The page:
5 Mortgage Approval Roadblocks

General Deepak Bansal 10 Jun

When in the process of buying a home, there is nothing worse than having your mortgage broker or lawyer call and say “there is a problem”.

If you have found your dream home and negotiated a fair price, which was accepted, and you have supplied all the documentation to your broker, you probably assume everything is fine. The reality is that your financing approval is based on the information the lender was provided at the time of the application. If there have been any changes to your financial situation, the lender is within their rights to cancel your mortgage approval.

To ensure that you don’t encounter any last-minute issues on your home buying journey, there are five major approval roadblocks to be aware of and avoid for a smooth transaction:


When submitting a request for financing, whether a mortgage or car loan or to handle personal debt, one of the most important aspects the lender looks at is employment. If you were working at Company X for five years at $50,000 a year and – just before your deal is finalized – you change jobs, the lender will now require proof from the new job. This can include proof that probation for this new job is waived, or new job letters and pay stubs at the very least. If you change industries, they will want to see more proof that you are capable of keeping this job. For any employment involving overtime or bonuses, the lender often requests a two-year average, which you would not be able to provide at a new position. Another employment change that could hurt your financing approval would be if you decide to change from an employee to a self-employed contractor.

When it comes to financing, it is best to wait to make any major employment or life changes until after the deal has gone through.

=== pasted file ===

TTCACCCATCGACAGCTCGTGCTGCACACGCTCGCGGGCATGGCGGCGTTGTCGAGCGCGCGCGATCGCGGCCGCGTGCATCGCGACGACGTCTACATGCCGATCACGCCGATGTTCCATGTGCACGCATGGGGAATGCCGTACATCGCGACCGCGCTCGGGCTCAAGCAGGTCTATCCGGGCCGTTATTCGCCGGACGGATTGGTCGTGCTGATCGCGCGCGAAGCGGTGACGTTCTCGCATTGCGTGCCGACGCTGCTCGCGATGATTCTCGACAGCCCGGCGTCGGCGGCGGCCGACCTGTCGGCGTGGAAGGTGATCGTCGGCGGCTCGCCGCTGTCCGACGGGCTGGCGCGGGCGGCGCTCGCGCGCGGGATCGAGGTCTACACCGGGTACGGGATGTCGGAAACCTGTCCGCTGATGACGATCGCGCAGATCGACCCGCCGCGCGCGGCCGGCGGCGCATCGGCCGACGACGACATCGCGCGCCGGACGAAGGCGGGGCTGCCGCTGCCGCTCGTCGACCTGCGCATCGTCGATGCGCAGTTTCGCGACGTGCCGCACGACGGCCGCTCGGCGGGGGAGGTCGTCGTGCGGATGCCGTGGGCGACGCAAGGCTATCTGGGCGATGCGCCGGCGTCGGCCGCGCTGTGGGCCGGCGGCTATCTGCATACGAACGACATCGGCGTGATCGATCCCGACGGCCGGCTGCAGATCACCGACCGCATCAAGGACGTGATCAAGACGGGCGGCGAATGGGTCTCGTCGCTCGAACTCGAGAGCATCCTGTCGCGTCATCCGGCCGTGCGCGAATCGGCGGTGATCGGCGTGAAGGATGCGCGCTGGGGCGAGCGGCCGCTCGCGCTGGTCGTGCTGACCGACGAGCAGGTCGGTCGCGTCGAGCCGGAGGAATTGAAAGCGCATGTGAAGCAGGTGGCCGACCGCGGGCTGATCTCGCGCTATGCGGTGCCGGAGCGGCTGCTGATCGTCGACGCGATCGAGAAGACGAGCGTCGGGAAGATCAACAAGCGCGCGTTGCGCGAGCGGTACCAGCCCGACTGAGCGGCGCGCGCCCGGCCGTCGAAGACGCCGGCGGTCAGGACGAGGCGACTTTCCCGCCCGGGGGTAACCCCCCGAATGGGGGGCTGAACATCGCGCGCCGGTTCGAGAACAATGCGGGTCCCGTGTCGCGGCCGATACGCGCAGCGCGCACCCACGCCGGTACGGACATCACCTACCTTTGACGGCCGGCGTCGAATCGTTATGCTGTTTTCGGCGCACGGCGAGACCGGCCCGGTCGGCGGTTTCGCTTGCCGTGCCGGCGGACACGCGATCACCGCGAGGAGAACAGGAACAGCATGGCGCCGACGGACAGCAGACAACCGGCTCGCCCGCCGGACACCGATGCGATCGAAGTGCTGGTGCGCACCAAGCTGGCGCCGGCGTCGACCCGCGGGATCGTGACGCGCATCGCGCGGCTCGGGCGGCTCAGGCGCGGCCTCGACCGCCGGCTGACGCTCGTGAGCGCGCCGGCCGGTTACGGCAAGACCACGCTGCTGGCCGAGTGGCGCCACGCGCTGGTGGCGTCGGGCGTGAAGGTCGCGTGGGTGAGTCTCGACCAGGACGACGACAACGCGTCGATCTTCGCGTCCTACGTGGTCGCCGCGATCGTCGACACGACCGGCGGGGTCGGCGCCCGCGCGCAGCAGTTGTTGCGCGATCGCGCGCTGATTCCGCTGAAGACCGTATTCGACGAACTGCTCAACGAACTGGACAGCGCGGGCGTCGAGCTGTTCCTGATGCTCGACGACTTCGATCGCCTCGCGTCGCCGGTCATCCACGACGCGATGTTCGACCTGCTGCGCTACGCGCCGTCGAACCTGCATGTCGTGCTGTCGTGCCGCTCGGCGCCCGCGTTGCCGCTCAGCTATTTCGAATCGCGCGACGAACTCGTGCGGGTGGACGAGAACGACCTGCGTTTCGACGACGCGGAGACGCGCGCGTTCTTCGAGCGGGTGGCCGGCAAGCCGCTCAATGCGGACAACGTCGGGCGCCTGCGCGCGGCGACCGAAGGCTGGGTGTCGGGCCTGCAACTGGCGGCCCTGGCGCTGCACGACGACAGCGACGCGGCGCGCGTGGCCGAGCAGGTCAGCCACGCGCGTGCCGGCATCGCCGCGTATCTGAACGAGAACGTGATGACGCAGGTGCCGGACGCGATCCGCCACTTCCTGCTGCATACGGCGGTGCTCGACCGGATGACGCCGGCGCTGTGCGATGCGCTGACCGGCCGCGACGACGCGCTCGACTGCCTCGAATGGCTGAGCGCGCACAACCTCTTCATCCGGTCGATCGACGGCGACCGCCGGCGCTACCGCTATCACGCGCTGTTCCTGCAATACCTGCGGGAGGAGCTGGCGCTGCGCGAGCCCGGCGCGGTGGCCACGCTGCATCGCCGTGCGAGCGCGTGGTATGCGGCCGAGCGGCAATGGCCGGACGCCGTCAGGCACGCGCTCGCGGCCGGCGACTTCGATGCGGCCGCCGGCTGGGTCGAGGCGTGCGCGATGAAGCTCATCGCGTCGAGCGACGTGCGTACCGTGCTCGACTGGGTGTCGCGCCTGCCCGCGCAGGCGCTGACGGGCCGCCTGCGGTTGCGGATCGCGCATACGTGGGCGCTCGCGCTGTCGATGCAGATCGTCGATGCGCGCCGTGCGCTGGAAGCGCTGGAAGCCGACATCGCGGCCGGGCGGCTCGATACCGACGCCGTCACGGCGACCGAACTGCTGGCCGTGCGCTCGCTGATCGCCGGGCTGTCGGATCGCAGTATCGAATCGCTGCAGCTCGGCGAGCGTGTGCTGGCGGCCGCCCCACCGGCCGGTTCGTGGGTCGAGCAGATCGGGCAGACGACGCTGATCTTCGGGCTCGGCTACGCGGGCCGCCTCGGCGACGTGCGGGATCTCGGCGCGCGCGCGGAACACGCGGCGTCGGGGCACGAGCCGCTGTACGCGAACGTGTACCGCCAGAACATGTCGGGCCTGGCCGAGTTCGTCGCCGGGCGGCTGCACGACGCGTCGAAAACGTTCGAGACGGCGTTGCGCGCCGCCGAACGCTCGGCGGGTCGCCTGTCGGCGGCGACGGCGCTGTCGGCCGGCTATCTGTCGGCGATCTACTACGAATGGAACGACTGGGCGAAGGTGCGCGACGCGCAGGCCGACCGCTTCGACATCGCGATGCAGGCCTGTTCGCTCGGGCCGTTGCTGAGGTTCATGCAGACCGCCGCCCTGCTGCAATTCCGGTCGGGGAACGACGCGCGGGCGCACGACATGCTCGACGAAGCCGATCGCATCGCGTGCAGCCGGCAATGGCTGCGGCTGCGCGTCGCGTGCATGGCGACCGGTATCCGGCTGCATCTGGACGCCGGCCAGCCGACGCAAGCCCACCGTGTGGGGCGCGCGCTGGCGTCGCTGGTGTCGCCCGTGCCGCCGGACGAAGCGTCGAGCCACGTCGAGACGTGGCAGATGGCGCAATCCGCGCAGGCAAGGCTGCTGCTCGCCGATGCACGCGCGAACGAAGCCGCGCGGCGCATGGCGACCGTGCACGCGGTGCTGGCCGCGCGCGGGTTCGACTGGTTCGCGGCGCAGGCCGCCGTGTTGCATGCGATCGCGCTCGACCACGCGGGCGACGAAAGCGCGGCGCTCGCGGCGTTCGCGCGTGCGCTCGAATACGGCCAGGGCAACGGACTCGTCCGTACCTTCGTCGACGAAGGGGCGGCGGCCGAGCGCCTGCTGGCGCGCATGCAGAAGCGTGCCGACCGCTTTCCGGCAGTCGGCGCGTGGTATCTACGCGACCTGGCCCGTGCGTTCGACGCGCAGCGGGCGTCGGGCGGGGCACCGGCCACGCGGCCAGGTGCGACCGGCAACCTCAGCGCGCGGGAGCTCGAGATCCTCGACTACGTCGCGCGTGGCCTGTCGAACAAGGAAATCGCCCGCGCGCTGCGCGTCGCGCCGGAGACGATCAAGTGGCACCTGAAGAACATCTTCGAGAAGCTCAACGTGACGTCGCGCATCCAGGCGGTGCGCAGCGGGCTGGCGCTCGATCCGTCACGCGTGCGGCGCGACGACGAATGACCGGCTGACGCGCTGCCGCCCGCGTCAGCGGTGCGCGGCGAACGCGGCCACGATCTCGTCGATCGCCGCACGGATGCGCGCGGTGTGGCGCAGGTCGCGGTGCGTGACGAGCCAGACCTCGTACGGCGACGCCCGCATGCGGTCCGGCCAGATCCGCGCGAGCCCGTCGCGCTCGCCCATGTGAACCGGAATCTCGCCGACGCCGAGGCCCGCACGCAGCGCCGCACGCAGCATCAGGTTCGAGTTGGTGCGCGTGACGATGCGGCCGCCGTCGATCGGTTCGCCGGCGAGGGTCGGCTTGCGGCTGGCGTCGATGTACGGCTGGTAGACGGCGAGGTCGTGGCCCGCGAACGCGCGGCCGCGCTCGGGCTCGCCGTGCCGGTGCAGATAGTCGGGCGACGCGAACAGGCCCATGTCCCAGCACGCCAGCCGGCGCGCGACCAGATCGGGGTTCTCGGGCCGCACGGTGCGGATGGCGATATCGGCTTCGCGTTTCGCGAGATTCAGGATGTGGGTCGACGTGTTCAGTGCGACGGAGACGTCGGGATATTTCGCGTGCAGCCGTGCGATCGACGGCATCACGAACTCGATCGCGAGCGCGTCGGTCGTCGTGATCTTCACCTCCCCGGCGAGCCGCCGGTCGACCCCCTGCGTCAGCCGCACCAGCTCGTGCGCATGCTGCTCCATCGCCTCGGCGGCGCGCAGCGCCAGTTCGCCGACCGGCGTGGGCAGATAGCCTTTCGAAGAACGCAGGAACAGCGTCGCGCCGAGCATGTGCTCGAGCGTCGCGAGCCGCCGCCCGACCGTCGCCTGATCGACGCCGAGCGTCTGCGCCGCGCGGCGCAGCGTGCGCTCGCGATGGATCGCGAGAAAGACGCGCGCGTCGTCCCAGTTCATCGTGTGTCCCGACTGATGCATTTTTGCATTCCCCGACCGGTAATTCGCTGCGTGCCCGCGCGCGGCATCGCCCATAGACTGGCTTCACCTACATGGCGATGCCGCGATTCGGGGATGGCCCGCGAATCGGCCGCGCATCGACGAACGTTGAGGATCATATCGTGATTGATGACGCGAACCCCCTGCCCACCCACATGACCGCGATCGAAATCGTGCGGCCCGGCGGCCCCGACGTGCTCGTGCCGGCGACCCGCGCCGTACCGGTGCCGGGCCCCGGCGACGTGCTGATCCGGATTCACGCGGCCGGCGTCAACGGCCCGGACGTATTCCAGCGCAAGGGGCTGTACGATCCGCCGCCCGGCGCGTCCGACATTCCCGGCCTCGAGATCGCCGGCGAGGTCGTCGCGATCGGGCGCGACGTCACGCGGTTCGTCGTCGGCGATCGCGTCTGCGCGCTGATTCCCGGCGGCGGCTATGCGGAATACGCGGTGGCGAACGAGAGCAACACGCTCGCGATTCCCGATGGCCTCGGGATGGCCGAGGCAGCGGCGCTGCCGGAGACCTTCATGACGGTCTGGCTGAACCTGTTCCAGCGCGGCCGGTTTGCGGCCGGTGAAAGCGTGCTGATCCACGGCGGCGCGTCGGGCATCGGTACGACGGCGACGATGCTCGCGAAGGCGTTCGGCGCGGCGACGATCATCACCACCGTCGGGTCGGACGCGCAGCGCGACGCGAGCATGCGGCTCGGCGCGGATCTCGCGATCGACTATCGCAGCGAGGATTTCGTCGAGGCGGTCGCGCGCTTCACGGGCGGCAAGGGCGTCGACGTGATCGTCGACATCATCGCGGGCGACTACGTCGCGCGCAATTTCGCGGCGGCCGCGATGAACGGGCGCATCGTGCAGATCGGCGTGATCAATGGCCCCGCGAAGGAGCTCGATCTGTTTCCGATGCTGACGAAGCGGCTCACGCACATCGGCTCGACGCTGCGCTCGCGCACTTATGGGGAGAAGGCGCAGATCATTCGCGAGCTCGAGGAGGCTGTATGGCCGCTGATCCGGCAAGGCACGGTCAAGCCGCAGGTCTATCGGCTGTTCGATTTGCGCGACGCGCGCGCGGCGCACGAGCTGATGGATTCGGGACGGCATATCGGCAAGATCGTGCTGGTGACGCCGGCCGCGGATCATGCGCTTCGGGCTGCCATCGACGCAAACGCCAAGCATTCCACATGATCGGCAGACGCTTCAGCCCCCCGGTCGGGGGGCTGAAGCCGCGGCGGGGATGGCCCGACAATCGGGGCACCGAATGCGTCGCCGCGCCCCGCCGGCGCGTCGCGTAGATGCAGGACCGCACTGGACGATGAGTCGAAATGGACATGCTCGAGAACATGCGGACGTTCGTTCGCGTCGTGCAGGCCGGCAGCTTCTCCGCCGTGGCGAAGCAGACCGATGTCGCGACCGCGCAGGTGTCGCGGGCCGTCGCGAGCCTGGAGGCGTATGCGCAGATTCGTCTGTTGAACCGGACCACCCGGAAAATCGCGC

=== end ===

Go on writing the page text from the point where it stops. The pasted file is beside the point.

As mortgage financing is based on the initial information provided, you will most likely need to do a final verification of the down payment source. If it is different than what the lender has approved, it could spell trouble for your financing approval. Even if you said that your down payment was coming from savings and, at the last minute, mom and dad offer you the funds as a gift, it could affect your approval. This is an acceptable source of down payment, but only if the lender knows about it in advance and has included this in their risk assessment, but it can end a deal.

A week or two before your possession date, the lender will obtain a copy of your credit report and look for any changes to your debt load. Since mortgage approval is based on how much you owed on that particular date, it is important not to increase your debt before the deal is finalized. Buying a new car or items for the new home must be postponed until after possession; even if they are “do not pay for 12 months” campaigns because you will need to fulfil those payments, regardless of when they start.

One of the biggest roadblocks to mortgage approvals is credit card payments. When you enter the financing process, it is important that your credit score remains positive. If your credit score falls due to late payments, this can cause major issues with your financing. Even if you have a high-ratio mortgage in place which requires CMHC insurance, a lower credit score could mean a withdrawal of the insurance and removal of any financing approval.